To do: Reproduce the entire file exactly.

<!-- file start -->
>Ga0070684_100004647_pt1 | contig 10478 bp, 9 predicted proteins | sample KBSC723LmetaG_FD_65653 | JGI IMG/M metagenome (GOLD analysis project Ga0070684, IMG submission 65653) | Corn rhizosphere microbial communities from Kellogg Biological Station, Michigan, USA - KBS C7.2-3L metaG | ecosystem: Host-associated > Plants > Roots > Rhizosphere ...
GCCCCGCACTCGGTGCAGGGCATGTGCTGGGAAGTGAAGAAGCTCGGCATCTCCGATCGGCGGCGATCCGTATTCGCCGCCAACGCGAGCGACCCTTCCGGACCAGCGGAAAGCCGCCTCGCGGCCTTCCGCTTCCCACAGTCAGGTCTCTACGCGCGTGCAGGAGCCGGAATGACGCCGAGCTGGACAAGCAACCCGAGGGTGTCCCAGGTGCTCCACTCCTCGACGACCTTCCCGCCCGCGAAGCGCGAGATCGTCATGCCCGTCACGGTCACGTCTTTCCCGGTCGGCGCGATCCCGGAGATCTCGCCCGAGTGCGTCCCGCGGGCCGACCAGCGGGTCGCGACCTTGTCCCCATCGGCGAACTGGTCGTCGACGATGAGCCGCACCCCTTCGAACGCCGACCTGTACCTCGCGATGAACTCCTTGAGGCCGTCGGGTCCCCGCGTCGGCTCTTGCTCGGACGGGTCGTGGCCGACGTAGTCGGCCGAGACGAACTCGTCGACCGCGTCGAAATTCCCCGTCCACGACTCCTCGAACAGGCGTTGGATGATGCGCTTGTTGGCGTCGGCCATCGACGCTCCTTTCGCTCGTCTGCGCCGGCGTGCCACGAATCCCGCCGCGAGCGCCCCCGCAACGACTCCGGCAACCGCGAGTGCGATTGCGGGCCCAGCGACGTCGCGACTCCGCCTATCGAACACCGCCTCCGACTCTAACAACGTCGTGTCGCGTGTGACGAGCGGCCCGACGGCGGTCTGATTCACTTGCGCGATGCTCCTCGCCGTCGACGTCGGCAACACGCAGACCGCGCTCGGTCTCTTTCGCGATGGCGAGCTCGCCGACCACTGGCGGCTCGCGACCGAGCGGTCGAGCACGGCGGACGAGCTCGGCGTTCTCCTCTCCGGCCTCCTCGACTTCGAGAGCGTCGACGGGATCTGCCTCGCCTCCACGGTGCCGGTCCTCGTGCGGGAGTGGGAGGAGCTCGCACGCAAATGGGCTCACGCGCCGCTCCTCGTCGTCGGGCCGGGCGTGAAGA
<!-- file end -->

>Ga0070684_100004647_pt1 | contig 10478 bp, 9 predicted proteins | sample KBSC723LmetaG_FD_65653 | JGI IMG/M metagenome (GOLD analysis project Ga0070684, IMG submission 65653) | Corn rhizosphere microbial communities from Kellogg Biological Station, Michigan, USA - KBS C7.2-3L metaG | ecosystem: Host-associated > Plants > Roots > Rhizosphere ...
GCCCCGCACTCGGTGCAGGGCATGTGCTGGGAAGTGAAGAAGCTCGGCATCTCCGATCGGCGGCGATCCGTATTCGCCGCCAACGCGAGCGACCCTTCCGGACCAGCGGAAAGCCGCCTCGCGGCCTTCCGCTTCCCACAGTCAGGTCTCTACGCGCGTGCAGGAGCCGGAATGACGCCGAGCTGGACAAGCAACCCGAGGGTGTCCCAGGTGCTCCACTCCTCGACGACCTTCCCGCCCGCGAAGCGCGAGATCGTCATGCCCGTCACGGTCACGTCTTTCCCGGTCGGCGCGATCCCGGAGATCTCGCCCGAGTGCGTCCCGCGGGCCGACCAGCGGGTCGCGACCTTGTCCCCATCGGCGAACTGGTCGTCGACGATGAGCCGCACCCCTTCGAACGCCGACCTGTACCTCGCGATGAACTCCTTGAGGCCGTCGGGTCCCCGCGTCGGCTCTTGCTCGGACGGGTCGTGGCCGACGTAGTCGGCCGAGACGAACTCGTCGACCGCGTCGAAATTCCCCGTCCACGACTCCTCGAACAGGCGTTGGATGATGCGCTTGTTGGCGTCGGCCATCGACGCTCCTTTCGCTCGTCTGCGCCGGCGTGCCACGAATCCCGCCGCGAGCGCCCCCGCAACGACTCCGGCAACCGCGAGTGCGATTGCGGGCCCAGCGACGTCGCGACTCCGCCTATCGAACACCGCCTCCGACTCTAACAACGTCGTGTCGCGTGTGACGAGCGGCCCGACGGCGGTCTGATTCACTTGCGCGATGCTCCTCGCCGTCGACGTCGGCAACACGCAGACCGCGCTCGGTCTCTTTCGCGATGGCGAGCTCGCCGACCACTGGCGGCTCGCGACCGAGCGGTCGAGCACGGCGGACGAGCTCGGCGTTCTCCTCTCCGGCCTCCTCGACTTCGAGAGCGTCGACGGGATCTGCCTCGCCTCCACGGTGCCGGTCCTCGTGCGGGAGTGGGAGGAGCTCGCACGCAAATGGGCTCACGCGCCGCTCCTCGTCGTCGGGCCGGGCGTGAAGA